There can never be too much laughter in your life, so increase the dosage with some humorous reading. We’ve picked our favorite chuckle-makers for this month’s Essential Reading. Get ready to LOL.
Christie O. Tate
It took months of distance to give myself permission to shape the experience into words. To own the right to my story—the story of my ordinary heart, scarred from decades-old social and meteorological traumas, navigating a hate storm I never saw coming that hit before I could assume the tornado drill position.
Although there is no singular defining reason why one experiences writing as meaningful or fulfilling, it surely grants us the unique chance to pry ourselves open on the page, bleed profusely, and miraculously heal our wounds by introducing our readers to our innermost thoughts and emotions.
T. Pearl Joynz
I cannot imagine what would have become of me or my story if I were not able to capture it in writing. My children and children’s children will be able to dissect the story I have left behind.
Toby sometimes seems like an interruption, a reminder that I never can go back to who I’ve been before, making me fear that I’ll never finish these stories based on the life I once had. But in his tiny body, in his activity and energy and passion, I’m reminded of my brother.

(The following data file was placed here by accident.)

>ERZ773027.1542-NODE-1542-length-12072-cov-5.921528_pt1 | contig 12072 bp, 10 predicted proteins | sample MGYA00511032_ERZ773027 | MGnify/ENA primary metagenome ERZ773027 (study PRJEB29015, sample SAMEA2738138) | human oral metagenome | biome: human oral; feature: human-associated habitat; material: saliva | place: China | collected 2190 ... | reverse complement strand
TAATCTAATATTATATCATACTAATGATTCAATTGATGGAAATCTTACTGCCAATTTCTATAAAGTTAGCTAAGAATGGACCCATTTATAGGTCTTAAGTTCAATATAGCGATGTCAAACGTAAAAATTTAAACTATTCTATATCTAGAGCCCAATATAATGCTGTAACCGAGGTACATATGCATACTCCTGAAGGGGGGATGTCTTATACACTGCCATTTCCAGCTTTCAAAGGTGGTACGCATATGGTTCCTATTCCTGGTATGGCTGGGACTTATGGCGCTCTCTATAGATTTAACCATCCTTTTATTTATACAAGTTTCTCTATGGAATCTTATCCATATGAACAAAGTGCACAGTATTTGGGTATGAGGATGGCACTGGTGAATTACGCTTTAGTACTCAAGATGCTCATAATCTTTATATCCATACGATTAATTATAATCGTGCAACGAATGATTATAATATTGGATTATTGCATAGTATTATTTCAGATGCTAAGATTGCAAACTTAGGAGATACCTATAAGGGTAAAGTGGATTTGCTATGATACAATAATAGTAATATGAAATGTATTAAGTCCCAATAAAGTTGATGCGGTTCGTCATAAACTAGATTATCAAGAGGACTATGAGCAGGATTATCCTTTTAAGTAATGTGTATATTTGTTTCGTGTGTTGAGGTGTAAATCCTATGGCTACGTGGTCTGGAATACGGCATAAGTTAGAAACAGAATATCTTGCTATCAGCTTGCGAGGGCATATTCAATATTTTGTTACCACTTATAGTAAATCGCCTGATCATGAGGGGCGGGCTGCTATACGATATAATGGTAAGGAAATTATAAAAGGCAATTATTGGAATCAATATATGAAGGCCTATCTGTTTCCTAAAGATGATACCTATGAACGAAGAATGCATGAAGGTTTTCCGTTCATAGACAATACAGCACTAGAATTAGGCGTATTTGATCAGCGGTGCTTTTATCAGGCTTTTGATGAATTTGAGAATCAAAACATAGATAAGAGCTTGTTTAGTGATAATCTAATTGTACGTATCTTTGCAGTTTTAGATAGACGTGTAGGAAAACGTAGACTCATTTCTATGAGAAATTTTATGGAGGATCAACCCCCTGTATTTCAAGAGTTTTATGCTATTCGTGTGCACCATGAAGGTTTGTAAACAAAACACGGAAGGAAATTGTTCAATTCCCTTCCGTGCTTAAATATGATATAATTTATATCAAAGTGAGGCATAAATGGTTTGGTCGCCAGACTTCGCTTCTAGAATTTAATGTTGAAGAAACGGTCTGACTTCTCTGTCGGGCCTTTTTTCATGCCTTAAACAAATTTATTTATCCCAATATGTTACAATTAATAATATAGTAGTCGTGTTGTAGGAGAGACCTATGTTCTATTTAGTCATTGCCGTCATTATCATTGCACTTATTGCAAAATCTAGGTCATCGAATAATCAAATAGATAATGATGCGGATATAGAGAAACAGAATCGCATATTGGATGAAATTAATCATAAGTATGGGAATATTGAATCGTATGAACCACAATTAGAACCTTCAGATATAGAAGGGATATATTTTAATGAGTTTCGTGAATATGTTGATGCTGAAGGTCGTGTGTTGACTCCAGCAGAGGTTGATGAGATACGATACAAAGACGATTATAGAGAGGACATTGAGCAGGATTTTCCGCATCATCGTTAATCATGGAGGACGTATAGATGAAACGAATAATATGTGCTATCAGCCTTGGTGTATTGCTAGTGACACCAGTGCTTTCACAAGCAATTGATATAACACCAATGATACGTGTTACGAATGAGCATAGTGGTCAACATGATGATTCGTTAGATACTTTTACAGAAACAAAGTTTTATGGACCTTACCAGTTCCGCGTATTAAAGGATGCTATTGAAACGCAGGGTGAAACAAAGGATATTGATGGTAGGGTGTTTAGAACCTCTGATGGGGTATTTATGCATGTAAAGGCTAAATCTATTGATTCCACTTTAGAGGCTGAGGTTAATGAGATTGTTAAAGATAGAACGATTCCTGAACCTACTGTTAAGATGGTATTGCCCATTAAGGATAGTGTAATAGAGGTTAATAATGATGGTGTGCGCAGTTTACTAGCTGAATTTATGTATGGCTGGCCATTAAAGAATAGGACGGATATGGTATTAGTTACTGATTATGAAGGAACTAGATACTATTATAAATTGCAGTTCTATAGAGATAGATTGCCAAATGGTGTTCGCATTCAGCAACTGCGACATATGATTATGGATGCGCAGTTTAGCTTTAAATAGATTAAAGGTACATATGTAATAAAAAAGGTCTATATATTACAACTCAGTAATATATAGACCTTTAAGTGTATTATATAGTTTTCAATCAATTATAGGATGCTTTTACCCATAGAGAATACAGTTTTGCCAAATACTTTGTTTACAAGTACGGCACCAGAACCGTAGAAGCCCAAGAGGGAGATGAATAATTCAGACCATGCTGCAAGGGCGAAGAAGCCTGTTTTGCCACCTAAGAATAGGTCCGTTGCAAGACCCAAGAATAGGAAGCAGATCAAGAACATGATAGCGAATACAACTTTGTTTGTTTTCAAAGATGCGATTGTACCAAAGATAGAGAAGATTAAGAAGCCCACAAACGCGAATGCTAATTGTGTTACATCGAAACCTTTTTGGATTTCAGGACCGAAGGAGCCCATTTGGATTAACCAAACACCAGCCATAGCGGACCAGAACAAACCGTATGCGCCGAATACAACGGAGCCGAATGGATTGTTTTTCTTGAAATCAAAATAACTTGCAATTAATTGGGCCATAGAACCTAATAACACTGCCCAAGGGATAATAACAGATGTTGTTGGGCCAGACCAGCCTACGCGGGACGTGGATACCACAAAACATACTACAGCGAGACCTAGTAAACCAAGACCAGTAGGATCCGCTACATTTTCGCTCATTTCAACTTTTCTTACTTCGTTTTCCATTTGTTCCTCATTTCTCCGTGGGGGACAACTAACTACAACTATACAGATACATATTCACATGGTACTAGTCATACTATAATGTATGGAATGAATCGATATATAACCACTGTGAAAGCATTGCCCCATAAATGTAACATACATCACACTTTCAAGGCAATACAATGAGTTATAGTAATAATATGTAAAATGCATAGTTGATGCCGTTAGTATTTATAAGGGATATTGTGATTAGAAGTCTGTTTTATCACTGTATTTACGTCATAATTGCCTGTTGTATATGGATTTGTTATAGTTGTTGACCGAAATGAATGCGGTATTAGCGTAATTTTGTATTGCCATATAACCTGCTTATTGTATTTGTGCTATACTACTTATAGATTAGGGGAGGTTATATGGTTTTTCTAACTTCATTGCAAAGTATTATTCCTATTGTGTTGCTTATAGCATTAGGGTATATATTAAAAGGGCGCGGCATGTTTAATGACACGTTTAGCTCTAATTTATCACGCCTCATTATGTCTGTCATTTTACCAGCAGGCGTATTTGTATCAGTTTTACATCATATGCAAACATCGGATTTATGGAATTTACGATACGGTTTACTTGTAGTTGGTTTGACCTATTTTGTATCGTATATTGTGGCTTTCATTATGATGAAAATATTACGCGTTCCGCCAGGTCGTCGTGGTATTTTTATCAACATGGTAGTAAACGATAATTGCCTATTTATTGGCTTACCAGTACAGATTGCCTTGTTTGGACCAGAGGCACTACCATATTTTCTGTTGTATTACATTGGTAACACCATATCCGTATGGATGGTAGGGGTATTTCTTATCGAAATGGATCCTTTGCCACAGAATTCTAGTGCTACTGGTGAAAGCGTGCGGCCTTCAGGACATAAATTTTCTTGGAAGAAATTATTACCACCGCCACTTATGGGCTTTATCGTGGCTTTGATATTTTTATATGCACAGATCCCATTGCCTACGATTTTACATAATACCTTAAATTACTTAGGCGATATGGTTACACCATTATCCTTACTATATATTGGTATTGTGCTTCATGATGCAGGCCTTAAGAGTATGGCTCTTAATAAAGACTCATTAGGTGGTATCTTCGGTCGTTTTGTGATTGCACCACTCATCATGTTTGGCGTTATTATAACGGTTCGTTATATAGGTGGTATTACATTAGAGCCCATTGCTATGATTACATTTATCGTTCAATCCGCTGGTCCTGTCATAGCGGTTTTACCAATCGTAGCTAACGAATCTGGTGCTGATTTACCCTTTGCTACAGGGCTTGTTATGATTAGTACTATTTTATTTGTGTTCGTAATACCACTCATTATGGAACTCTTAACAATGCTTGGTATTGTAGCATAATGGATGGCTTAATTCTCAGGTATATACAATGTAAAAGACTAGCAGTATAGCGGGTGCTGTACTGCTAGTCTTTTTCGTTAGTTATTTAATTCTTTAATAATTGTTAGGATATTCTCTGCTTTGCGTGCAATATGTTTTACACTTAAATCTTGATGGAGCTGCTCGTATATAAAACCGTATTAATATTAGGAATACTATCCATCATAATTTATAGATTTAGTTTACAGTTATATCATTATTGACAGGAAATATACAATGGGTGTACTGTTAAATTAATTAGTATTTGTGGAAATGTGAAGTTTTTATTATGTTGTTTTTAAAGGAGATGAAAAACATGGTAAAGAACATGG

If you love books which transport you back in time, weave a story around the lives of medieval kings and queens, or recount the harrowing journey and integration of immigrants to the US, we have some recommendations for you in this month’s Essential Reading which focuses on historical fiction.
Jackson’s demons were clearly bigger and more terrifying than the conventional ones of balancing writing and childrearing. Yet she managed to give space and import to those smaller moments of ennui and absurdity that many of us experience while raising children.
But over the last year or so, no matter how engaging the book, I could never get through more than two or three pages before he’d decide that was enough.
I had driving questions: How much caregiving can any one woman do without breaking down? Why do women seem so often to be the caregivers? What becomes of us when we are too ill to work?
We publish essays with an intellectual, as well as personal, focus and that explore the topics of writing as a mother, reading as a mother, and working as a professional. Have you written such a piece? Read more about submitting your work here.
Literary Reflections Archives